Video: CCTV of vicious attack on ex-UVF man Moore - five jailed for 'almighty beating'
Five Co Antrim men who a judge said had meted out an "almighty beating'' to former UVF man Darren Moore in a bar have been handed prison sentences totalling 23 years.
Joshua Wylie (20), of Galgorm Road, Ballymena received a seven year sentence after he hit Moore so hard with a baseball bat that in broke in two during the attack in a bar in Doagh last year.
David Rush (36) of Ballyvessey Green, Newtownabbey, was handed a six year sentence while Robert Campbell (33), of Clareville AVenue, Ballyclare, received a five and a half year sentence.
Aaron Norman Cahoon (28), of Cherrymount in Newtownabbey and David Gibson (45), of Milewater Drive, New Mossley, were each handed four and a half year sentences.
Wylie, Rush and Campbell had pleaded guilty to causing grievious bodily with intent on Darren Moore, a former Irish League footballer, on March 15, 2017.
Cahoon and Gibson pleaded guilty to a single charge of aiding and abetting grievous bodily harm.
Releasing CCTV of the attack Police welcomed the sentencing saying that despite there being no co-operation from the victims or witnesses they were able to secure the convictions through their "robust investigation".
"This should act as a warning to anyone involved in the violence associated with Paramilitarism that we will work tirelessly to put them in front of the courts," said Detective Chief Inspector Dunny McCubbin. Police are continuing to appeal for information in relation to the attack.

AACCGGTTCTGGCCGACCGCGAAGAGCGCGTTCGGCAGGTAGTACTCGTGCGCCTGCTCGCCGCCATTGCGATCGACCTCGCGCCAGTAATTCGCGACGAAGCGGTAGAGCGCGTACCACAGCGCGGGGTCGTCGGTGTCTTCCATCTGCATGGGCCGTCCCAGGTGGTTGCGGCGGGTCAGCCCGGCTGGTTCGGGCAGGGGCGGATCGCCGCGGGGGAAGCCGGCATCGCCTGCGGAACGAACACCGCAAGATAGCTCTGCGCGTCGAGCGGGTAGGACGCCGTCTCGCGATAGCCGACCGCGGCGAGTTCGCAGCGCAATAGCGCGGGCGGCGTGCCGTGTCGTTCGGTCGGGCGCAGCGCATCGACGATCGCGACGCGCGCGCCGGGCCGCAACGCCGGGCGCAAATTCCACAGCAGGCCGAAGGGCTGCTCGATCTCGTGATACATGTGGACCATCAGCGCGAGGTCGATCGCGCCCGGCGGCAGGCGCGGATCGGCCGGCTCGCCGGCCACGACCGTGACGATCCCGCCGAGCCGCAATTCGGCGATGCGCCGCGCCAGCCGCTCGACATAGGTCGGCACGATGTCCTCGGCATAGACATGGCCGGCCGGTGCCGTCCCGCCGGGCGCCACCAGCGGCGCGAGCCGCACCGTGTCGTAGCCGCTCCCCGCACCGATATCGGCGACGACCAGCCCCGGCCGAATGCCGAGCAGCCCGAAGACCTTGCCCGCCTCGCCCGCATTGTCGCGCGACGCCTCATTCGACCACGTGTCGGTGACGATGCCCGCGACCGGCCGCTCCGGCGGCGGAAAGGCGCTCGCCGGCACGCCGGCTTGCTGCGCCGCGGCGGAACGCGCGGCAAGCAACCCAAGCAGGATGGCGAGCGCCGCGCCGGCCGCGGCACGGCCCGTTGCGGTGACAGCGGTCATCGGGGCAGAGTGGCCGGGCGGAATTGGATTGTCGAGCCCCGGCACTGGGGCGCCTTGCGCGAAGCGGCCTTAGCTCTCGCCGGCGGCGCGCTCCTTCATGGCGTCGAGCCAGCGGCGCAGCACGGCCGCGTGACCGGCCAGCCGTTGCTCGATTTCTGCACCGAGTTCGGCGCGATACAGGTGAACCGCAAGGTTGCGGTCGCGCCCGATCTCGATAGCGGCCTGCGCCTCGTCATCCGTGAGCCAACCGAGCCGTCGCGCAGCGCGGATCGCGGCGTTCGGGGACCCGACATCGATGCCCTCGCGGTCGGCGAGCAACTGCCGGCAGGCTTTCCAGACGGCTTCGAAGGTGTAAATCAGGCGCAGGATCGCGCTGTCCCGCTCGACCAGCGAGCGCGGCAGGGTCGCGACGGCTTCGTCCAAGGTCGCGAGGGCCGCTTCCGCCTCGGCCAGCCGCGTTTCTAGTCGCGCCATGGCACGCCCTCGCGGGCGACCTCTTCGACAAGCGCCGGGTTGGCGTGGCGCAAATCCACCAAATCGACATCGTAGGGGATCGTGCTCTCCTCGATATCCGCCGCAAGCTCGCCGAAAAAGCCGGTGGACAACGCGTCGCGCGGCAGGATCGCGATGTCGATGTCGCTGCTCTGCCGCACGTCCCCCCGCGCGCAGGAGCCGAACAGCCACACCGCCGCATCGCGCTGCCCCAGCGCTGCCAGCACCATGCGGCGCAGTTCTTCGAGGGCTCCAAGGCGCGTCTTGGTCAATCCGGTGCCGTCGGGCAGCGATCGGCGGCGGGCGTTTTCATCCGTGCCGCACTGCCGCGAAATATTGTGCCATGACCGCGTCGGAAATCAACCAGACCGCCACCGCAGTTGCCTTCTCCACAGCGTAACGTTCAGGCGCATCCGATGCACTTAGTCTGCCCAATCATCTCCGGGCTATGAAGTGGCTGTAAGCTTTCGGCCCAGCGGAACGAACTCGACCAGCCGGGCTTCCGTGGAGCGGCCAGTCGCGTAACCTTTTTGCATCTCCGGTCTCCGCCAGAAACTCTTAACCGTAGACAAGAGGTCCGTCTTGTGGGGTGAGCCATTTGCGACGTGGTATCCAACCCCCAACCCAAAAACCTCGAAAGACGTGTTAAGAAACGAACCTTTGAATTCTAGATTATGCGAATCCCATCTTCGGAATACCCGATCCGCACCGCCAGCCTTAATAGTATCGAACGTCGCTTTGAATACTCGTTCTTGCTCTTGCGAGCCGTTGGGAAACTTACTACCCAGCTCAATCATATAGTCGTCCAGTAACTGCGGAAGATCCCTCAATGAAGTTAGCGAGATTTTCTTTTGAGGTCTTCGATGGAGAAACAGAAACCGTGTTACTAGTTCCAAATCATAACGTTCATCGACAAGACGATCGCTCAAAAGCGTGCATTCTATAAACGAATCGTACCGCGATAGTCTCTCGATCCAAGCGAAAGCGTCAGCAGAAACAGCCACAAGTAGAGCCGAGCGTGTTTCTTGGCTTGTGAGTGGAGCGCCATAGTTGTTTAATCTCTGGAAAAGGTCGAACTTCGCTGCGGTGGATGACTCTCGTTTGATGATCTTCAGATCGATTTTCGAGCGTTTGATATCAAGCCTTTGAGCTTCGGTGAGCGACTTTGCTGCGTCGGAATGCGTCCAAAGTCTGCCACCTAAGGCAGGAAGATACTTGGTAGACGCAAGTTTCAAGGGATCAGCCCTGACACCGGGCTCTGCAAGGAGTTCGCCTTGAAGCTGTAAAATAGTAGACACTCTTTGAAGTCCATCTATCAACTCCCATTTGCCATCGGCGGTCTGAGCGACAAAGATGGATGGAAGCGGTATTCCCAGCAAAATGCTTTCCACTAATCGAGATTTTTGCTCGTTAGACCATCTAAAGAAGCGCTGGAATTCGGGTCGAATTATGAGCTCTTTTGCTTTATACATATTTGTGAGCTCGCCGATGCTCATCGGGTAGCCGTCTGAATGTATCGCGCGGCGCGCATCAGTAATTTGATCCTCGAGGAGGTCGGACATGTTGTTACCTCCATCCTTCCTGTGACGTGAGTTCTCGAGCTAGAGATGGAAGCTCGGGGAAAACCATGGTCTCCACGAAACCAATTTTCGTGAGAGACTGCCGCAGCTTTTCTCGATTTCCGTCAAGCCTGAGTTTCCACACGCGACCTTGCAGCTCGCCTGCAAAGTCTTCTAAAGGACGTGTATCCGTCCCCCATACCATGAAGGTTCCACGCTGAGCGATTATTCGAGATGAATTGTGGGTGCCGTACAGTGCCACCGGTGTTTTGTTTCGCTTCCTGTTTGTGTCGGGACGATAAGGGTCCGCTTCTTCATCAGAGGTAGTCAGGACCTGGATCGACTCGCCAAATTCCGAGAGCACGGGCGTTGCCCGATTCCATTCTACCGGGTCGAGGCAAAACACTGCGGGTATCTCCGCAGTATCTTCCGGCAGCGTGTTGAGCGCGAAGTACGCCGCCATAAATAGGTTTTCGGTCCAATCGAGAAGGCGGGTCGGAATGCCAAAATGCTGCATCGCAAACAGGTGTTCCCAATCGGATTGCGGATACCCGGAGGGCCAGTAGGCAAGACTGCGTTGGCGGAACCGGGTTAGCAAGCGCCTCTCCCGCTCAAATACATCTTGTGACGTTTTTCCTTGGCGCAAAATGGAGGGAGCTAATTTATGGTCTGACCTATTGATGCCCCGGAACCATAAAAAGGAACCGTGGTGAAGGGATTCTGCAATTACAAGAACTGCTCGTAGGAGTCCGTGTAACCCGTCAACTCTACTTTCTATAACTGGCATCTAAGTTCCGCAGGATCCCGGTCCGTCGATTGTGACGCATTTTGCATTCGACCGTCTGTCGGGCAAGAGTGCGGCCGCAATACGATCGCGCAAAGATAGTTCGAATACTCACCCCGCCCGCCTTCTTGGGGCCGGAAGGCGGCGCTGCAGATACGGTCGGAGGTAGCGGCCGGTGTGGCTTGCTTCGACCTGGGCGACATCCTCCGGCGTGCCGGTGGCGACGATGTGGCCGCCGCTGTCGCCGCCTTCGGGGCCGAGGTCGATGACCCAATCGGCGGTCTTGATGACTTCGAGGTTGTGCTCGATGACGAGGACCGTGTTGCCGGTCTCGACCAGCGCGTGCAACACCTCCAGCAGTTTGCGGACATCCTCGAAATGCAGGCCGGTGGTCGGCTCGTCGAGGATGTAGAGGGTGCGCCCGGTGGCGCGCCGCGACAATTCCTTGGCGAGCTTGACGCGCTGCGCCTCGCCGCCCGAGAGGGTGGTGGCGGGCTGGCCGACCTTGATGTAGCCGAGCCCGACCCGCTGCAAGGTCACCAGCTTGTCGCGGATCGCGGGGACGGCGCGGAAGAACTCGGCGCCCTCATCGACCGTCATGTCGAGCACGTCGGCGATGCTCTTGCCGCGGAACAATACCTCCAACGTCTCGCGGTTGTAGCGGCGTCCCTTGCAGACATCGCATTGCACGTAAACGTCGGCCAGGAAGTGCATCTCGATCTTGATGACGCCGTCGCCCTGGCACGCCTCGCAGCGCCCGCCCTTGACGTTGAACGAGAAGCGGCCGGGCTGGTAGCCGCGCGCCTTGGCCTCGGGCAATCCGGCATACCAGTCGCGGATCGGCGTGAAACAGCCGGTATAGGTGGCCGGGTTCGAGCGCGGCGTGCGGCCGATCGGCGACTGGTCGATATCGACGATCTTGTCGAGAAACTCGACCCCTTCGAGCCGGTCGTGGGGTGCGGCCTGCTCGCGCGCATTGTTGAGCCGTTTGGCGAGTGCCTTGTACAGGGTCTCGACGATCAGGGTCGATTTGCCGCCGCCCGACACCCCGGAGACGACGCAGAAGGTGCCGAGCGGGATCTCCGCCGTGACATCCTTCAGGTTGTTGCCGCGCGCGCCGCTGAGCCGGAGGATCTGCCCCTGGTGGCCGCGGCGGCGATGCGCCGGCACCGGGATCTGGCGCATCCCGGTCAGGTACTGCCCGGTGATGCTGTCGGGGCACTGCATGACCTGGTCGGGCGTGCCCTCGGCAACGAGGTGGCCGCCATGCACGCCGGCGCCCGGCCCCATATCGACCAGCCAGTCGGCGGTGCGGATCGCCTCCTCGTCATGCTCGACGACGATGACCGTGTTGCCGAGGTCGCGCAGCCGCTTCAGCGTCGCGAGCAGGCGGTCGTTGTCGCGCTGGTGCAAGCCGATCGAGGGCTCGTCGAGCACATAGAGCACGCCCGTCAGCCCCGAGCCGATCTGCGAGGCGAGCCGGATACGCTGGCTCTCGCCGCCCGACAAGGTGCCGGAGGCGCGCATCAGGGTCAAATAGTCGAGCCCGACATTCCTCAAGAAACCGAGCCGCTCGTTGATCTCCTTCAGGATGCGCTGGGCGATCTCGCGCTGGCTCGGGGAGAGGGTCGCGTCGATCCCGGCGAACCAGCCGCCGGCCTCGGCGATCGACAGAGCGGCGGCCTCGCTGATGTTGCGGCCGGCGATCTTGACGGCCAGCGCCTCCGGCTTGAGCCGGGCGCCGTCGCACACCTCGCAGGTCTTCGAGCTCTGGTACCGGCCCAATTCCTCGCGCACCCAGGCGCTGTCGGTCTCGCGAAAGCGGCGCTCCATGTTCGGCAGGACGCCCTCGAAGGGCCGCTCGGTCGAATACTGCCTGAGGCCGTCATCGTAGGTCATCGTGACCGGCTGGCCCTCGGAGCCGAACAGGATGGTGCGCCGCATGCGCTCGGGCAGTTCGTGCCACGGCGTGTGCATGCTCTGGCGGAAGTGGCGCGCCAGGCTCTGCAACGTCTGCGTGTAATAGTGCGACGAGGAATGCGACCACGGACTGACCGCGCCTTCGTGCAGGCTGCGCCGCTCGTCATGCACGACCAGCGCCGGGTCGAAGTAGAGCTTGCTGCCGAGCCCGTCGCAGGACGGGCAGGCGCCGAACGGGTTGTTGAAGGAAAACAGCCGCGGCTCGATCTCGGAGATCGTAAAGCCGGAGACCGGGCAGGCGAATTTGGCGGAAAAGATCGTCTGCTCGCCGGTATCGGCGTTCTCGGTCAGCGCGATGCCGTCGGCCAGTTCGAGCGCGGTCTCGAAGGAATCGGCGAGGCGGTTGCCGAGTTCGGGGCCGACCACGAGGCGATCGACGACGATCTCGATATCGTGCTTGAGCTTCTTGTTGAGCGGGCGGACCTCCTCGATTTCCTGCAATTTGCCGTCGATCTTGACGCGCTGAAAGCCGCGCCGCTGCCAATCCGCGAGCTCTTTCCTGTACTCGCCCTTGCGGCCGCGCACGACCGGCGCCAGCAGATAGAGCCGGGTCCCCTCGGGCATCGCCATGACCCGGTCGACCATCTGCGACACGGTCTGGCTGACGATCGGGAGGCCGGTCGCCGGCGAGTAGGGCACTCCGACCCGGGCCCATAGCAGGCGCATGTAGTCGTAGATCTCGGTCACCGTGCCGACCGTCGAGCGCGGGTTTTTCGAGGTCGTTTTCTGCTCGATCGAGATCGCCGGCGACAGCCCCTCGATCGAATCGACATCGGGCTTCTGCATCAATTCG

Sentencing at Belfast Crown Court, on Monday, December 17, Judge Desmond Marrninan told the five defendants that they would serve half their sentences in custody and half on licence following their release from prison.
He said Moore had been "involved in loyalist paramiltary activity'' and the motive for the attack was "revenge as he had fallen out with the group''.
The judge added that the attack had "many elements of paramilitary punishment beating but the defendants deny they were members of any such group'' but claimed they had been either "cajoled or pressed to joining the assault''.
Judge Marrinan added: "This attack was not spontaneous. It was planned with vehicles used to take people to and from the scene. There was a brief reconnaissance of the scene, various weapons including a hammer, a metal bar and a baseball bat were used to attack the victim.
"It is one thing to read about such attacks in the news or on television that occur with grim regularlity in recent times and quite often in Co Antrim.
"It is quite another matter to watch an attack actually unfold screen or DVD.
"A cold blooded decision was taken to give this man a savage and sustained beating at rush hour in a public bar in the middle of the village in Doagh.''
The judge said that "so brazen was the attack the attackers didn't bother to conceal their appearances'' to carry out the attack in the full view of other patrons, "ordinary folk who must have shocked and traumatised by what they were forced to witness''.
"The number of attackers involved meant that the victim was overwhelmed easily and left with no prospect whatsoever of any self defence,'' remarked Judge Marrinan.
He said that any of the blows to the head of Moore with a claw hammer "could have been fatal'' before being attacked by Wylie with a baseball.
"Such incidents of gratuitous violence are utterly repugnant in a civilised society.
"The severity and the intensity of the attack with the use of potentially deadly weapons demonstrated the attack showed a chilling indifference to the severity of the injuries that the victim might suffer.
"Courts in Northern Ireland have said repeatedly that such crimes call for the imposition of sentences to clearly mark society's utter rejection of such offences and to send a clear signal to those who engage in this type of violence that the consequences for such crimes is condine punishment, irrespective whether or not the participants were members of paramiliaries or some form of self appointed vigilantes.